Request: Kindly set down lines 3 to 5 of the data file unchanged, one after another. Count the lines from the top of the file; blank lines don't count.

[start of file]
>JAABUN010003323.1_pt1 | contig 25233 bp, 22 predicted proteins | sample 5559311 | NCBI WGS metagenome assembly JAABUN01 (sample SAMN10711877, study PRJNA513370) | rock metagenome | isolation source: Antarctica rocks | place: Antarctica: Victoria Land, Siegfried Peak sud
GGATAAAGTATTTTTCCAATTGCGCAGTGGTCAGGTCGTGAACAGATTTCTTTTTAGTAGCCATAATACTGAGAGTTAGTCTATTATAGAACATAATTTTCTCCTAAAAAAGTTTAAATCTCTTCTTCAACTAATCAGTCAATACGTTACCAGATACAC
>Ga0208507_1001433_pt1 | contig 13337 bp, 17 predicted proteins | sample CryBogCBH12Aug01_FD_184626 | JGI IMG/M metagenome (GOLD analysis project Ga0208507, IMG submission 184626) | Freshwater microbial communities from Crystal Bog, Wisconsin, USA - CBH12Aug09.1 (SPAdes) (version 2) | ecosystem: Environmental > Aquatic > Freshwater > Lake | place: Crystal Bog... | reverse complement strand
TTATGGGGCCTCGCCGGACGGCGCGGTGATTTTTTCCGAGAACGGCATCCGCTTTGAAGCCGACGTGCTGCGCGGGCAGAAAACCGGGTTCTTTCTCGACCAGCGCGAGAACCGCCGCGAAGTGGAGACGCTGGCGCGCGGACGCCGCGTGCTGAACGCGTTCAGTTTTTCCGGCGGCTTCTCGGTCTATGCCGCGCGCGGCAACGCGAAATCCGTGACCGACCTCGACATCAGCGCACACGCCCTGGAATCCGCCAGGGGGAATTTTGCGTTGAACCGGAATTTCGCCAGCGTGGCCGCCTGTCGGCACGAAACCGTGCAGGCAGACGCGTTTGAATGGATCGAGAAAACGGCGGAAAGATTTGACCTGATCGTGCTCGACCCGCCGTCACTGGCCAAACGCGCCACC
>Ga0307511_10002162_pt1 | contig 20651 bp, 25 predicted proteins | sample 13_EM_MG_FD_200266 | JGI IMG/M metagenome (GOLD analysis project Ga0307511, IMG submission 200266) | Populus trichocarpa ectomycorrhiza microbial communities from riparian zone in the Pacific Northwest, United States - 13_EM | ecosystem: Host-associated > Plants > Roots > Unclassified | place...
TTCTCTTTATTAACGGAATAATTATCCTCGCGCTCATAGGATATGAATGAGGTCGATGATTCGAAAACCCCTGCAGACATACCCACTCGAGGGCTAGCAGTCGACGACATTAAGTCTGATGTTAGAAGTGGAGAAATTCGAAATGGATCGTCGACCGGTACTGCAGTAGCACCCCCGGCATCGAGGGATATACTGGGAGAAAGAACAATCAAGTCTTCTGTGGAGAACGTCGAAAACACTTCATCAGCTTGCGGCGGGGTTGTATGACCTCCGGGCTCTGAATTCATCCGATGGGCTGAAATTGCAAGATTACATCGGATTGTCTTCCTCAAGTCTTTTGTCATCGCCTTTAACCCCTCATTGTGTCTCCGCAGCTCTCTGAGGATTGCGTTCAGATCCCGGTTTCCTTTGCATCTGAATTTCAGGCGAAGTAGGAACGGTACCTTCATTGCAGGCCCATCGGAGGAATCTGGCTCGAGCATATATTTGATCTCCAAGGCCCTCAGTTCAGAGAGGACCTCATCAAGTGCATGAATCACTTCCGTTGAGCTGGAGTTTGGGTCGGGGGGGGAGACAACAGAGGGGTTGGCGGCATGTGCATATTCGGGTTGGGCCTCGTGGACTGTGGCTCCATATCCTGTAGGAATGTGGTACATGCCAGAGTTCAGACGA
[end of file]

>Ga0208507_1001433_pt1 | contig 13337 bp, 17 predicted proteins | sample CryBogCBH12Aug01_FD_184626 | JGI IMG/M metagenome (GOLD analysis project Ga0208507, IMG submission 184626) | Freshwater microbial communities from Crystal Bog, Wisconsin, USA - CBH12Aug09.1 (SPAdes) (version 2) | ecosystem: Environmental > Aquatic > Freshwater > Lake | place: Crystal Bog... | reverse complement strand
TTATGGGGCCTCGCCGGACGGCGCGGTGATTTTTTCCGAGAACGGCATCCGCTTTGAAGCCGACGTGCTGCGCGGGCAGAAAACCGGGTTCTTTCTCGACCAGCGCGAGAACCGCCGCGAAGTGGAGACGCTGGCGCGCGGACGCCGCGTGCTGAACGCGTTCAGTTTTTCCGGCGGCTTCTCGGTCTATGCCGCGCGCGGCAACGCGAAATCCGTGACCGACCTCGACATCAGCGCACACGCCCTGGAATCCGCCAGGGGGAATTTTGCGTTGAACCGGAATTTCGCCAGCGTGGCCGCCTGTCGGCACGAAACCGTGCAGGCAGACGCGTTTGAATGGATCGAGAAAACGGCGGAAAGATTTGACCTGATCGTGCTCGACCCGCCGTCACTGGCCAAACGCGCCACC
>Ga0307511_10002162_pt1 | contig 20651 bp, 25 predicted proteins | sample 13_EM_MG_FD_200266 | JGI IMG/M metagenome (GOLD analysis project Ga0307511, IMG submission 200266) | Populus trichocarpa ectomycorrhiza microbial communities from riparian zone in the Pacific Northwest, United States - 13_EM | ecosystem: Host-associated > Plants > Roots > Unclassified | place...